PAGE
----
A “Whiplash” injuries are damage to the soft-tissues of the neck and upper back. The rapid back and forth motion of the head is what causes a whiplash injury. These injuries occur in rear-end collisions, contact sports, and “slip and falls”. The first symptoms of a whiplash injury are usually muscle tightness and pain. But where does the pain come from?
The Evolution of a Whiplash Injury
Whiplash injuries begin within 50 milliseconds of a rear end accident. The body below the neck moves forward in relation to the neck, causing the curve in the neck to straighten. From 100-200 msec, the lower half of the neck extends while the upper half flexes. Next, the head accelerates backwards, and is (hopefully) stopped by the head rest. Lastly, the head and neck accelerate forward, now (hopefully) stopped by the seat belt or air bag. Within 300msec, a whiplash injury has occurred. This is faster than we can brace or guard, even when we see the accident coming.
Whiplash injuries typically involve tendons (“strain”), ligaments and joint capsules (“sprains”), and disk injuries (tears, herniation). Concussions (traumatic brain injuries) can occur even without anything the head.
There are many factors that contribute to whiplash injuries.
Everything from the angle and firmness of the seat, headrest position, and condition of the road surface, can affect injuries.
The symptoms of whiplash can vary but most frequently include neck pain and stiffness, sore muscles and headaches. These types of injuries can result in a condition called myofascial pain.
Other symptoms can include:
- Dizziness (vertigo)
- Muscle weakness.
If a concussion occurs, additional signs can include cognitive problems, memory loss, anxiety, difficulty sleeping, fatigue, and more.
So what is causing your neck or back pain? Is it the muscles, ligaments, joints, tendons? With so many symptoms associated with whiplash, ‘whiplash associated disorders’ (WAD) is used to describe these cases.
The four categories of WAD:
1) few symptoms/no exam findings
2) more symptoms/positive exam findings but no nerve pain
3) nerve pain—numb/tingling and/or muscle weakness
“Cervical sprain/strain” refers to ligament and muscle injuries. Muscles move bones and joints and are very elastic while ligaments firmly hold two bones together at a joint. A strain refers to a muscle and/or tendon injury. Both sprains (ligaments) and strains (muscle/tendon) are graded to describe how serious the injury is. Typically, they’re graded as one, two, and three or, mild, moderate, and severe. How quickly these injuries heal depends on the severity of the injury as well as what type of treatment received. The pain from a whiplash injury can last for weeks, months, or even become a permanent problem.
What makes whiplash injuries unique is the many layers of muscle in the cervical spine.
The different layers of muscle run in different directions performing different jobs. The muscles on the surface tend to be long, large, and strong. Deep cervical muscles are short and small, and involved with fine motor control and coordination.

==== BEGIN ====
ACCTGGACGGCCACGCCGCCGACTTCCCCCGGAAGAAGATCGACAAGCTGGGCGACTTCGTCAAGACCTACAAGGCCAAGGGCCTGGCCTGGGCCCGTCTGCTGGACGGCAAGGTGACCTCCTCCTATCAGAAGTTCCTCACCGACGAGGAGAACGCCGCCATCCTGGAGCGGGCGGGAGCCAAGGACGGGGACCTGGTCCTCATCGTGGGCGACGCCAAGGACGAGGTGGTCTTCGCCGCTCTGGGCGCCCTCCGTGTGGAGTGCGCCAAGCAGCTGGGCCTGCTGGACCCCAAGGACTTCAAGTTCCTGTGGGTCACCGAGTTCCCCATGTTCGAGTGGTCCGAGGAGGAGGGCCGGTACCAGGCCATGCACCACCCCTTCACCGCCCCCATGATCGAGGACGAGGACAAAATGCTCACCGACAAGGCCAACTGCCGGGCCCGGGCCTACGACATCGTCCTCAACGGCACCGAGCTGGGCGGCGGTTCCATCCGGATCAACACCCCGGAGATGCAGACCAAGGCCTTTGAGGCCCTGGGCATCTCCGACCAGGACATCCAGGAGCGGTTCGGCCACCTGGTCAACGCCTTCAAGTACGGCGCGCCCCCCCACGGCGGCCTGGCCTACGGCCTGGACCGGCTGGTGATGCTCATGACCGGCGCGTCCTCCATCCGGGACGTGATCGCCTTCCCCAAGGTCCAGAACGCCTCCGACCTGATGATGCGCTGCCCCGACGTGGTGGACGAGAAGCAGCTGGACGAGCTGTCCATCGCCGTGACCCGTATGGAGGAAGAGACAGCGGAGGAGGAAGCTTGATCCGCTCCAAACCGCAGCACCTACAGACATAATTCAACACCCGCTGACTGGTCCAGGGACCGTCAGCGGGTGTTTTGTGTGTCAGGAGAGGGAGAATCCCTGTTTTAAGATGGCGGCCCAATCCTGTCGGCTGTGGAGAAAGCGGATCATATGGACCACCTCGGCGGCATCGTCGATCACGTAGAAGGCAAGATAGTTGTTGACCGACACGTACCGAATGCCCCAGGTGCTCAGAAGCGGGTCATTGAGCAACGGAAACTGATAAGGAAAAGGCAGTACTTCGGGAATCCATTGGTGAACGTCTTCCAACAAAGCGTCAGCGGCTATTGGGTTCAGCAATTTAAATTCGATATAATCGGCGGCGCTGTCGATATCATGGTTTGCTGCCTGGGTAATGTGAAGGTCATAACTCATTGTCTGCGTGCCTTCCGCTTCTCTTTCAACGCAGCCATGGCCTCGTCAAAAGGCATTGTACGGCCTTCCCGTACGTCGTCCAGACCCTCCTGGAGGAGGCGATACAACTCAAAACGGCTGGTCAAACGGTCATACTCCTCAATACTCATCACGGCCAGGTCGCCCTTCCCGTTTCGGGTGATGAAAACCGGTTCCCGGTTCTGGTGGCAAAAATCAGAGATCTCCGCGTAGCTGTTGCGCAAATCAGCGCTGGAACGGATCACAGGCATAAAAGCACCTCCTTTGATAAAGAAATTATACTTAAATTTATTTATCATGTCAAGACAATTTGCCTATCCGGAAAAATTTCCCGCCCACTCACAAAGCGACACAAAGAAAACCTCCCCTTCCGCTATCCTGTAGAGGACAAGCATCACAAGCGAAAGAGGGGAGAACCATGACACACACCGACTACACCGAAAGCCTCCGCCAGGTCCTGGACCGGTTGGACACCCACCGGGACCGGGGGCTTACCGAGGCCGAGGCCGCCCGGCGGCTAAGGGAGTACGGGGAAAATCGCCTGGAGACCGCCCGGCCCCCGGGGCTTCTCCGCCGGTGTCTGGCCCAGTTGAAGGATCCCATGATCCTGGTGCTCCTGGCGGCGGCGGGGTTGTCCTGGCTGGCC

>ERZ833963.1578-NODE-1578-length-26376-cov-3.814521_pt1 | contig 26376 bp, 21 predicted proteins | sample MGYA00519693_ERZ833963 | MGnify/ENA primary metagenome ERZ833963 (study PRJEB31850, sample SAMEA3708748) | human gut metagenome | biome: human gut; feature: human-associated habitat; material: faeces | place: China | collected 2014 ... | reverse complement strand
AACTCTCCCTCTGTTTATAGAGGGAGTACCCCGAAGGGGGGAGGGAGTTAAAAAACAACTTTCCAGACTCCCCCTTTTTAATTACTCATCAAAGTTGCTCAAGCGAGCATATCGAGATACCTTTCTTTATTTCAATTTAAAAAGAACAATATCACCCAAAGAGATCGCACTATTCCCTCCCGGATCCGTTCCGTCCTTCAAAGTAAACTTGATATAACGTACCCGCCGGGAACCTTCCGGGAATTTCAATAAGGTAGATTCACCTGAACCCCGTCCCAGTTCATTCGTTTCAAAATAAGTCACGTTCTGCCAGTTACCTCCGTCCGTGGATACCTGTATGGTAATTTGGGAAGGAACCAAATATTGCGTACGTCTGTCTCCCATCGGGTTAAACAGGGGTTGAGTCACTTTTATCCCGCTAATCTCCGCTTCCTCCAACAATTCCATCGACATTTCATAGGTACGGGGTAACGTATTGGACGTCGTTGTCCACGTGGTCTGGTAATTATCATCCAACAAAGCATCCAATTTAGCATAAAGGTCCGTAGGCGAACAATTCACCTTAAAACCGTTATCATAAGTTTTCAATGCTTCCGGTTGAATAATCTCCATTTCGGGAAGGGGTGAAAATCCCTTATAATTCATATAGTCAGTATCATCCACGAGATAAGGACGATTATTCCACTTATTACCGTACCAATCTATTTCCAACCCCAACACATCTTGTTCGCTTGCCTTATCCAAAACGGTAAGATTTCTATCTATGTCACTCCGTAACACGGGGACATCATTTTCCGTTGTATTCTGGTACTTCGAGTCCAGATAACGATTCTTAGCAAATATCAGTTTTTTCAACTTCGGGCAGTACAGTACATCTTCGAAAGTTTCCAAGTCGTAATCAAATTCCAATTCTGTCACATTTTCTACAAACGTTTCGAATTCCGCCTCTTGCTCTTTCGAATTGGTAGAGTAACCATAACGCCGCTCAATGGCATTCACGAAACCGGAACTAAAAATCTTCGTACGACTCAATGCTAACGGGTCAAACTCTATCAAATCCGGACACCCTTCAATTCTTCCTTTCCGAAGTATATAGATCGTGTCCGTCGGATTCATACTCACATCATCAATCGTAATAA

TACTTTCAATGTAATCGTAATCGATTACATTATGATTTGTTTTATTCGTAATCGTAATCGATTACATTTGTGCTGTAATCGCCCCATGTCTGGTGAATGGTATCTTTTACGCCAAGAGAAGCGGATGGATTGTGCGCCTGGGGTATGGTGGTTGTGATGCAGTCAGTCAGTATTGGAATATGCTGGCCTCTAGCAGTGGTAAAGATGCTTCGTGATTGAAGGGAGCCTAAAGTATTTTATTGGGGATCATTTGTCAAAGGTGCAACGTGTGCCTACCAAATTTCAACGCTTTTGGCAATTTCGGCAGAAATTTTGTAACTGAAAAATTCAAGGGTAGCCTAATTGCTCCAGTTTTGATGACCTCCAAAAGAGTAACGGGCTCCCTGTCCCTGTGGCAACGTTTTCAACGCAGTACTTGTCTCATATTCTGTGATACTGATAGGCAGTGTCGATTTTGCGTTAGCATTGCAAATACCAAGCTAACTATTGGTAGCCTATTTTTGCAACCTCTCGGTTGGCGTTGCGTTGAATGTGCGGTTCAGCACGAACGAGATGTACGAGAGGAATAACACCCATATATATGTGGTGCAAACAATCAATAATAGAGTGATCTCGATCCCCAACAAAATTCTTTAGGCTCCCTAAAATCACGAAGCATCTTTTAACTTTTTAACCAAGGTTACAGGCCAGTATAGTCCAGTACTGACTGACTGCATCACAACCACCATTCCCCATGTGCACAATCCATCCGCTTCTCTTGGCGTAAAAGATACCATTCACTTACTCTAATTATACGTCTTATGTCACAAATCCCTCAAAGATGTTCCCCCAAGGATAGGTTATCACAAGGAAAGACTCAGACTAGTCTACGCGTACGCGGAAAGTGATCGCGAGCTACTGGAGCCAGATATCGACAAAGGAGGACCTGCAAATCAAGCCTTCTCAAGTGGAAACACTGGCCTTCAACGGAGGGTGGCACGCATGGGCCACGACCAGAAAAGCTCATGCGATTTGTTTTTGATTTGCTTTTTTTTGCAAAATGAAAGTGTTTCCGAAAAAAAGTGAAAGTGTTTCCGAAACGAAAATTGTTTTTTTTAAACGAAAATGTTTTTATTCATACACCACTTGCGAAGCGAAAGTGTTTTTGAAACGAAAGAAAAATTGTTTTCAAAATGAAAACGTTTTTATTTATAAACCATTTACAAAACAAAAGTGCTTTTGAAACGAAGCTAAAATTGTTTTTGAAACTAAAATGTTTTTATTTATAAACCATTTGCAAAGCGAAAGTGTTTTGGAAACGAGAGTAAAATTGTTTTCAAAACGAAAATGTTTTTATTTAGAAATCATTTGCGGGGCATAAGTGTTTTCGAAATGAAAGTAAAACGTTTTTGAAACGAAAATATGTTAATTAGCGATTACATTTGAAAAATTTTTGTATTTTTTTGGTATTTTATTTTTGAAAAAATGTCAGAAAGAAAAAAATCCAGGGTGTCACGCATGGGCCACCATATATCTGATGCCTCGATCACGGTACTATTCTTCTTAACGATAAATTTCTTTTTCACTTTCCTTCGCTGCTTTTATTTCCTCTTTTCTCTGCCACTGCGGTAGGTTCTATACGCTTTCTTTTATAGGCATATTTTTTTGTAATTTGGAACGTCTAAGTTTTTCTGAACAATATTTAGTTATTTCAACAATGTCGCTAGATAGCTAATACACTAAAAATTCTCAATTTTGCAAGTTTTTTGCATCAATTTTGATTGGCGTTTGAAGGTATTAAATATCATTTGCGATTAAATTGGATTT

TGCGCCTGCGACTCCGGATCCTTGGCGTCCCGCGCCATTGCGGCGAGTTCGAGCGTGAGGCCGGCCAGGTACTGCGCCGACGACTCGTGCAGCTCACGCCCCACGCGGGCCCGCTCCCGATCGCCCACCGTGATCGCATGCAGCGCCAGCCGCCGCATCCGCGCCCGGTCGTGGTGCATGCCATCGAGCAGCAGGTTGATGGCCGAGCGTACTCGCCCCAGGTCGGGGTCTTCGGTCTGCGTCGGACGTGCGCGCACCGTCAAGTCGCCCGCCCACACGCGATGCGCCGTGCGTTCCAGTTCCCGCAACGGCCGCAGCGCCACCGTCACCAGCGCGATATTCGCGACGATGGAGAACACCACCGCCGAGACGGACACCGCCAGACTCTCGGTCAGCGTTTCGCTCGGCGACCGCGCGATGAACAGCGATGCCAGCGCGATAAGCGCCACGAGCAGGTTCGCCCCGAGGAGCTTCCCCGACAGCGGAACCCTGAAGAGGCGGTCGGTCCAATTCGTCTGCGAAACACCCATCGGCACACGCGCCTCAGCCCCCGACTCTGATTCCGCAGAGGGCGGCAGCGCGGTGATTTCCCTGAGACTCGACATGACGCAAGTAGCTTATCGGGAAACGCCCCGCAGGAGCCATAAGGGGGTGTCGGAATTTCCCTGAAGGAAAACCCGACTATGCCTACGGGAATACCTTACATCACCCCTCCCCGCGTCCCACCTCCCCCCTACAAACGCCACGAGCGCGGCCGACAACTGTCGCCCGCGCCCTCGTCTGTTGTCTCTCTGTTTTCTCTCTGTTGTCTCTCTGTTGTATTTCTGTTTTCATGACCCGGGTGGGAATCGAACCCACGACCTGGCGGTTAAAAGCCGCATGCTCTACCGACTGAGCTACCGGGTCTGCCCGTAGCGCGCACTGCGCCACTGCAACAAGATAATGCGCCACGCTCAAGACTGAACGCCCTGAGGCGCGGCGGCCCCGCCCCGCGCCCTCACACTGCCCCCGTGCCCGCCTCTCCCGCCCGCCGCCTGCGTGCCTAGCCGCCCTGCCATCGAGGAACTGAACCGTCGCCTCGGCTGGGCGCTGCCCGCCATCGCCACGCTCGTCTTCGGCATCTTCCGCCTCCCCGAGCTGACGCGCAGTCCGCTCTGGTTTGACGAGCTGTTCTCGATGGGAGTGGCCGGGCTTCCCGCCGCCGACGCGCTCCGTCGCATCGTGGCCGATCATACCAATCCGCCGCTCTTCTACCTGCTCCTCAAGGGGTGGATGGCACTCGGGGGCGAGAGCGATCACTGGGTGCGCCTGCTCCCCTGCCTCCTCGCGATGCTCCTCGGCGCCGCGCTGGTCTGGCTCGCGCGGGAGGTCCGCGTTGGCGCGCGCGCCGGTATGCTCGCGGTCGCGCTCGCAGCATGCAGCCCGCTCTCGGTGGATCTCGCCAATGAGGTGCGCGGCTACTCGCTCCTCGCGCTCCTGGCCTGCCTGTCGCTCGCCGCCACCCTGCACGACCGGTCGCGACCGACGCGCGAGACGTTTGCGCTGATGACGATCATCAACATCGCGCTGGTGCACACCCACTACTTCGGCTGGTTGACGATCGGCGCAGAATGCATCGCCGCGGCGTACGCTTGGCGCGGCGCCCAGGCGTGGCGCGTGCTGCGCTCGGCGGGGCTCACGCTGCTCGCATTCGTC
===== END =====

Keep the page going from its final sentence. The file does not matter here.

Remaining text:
The prognosis of WAD is generally good. Many patients will recover from their injuries without any residual problems within days to weeks. Most auto accident victims will recover from their injuries in 60 to 90 days after their accident. However, some people aren’t that lucky. For instance, some patients will continue to have neck pain, stiffness, headaches, and even post-concussive syndrome (traumatic brain injury or TBI). TBI’s can affect mental function, memory, vision, and other higher brain functions. Usually, the higher the WAD category, the worse the prognosis.
Medically integrated practices have proven to be the most effective way to treat whiplash injuries.
WAD commonly occurs as a result of a car crash but can also result from many other causes. For instance, These include slip and falls, sports injuries and even assaults. The tissues commonly injured are tendons (“strains”), ligaments and joint capsules (“sprains”), and disk injuries (tears, herniation). Traumatic brain injuries (TBI or concussions) can occur even without hitting the head.
Occasionally, If concussion occurs, additional symptoms include cognitive problems, concentration loss, poor memory, anxiety/depression, nervousness/irritability, sleep disturbance, fatigue, and more!
There are 3 Categories of Whiplash Associated Disorders:
1) WAD I includes symptoms without any significant examination findings
2) WAD II includes loss of cervical range of motion and evidence of soft-tissue damage
3) WAD III includes WAD II elements with neurological loss—altered motor and/or sensory functions.
There is a WAD IV which includes fracture. However, this is not very common and is often excluded from the list.
Effective treatment of WAD should include intensive management from many providers including chiropractors, medical doctors, and physical therapists. In serious instances, clinical psychologists, pain management specialists, and specialty providers (neurologists, orthopods) can also be needed. The goal of treatment is to restore normal function and activity participation, as well as symptom management.
The prognosis of WAD is generally good, with most people recovering with no residual problems in days to weeks. Most people will recover in 3 to 4 months after the injury. Unfortunately, some are not so lucky. Some have continued neck pain, stiffness, and headache. Some patients can develop post-concussive syndrome. This affects cognition, memory, vision, and other brain functions. Typically, the worse the WAD category, the worse the prognosis. Additionally, if the injury includes neurological symptoms (numbness, tingling, burning, pressure), the prognosis is often worse.
Care for the WAD patient can include acupuncture, chiropractic, dry needling, physical therapy, and massage therapy. In addition, home-based exercises and instruction on proper work ergonomics are also very important.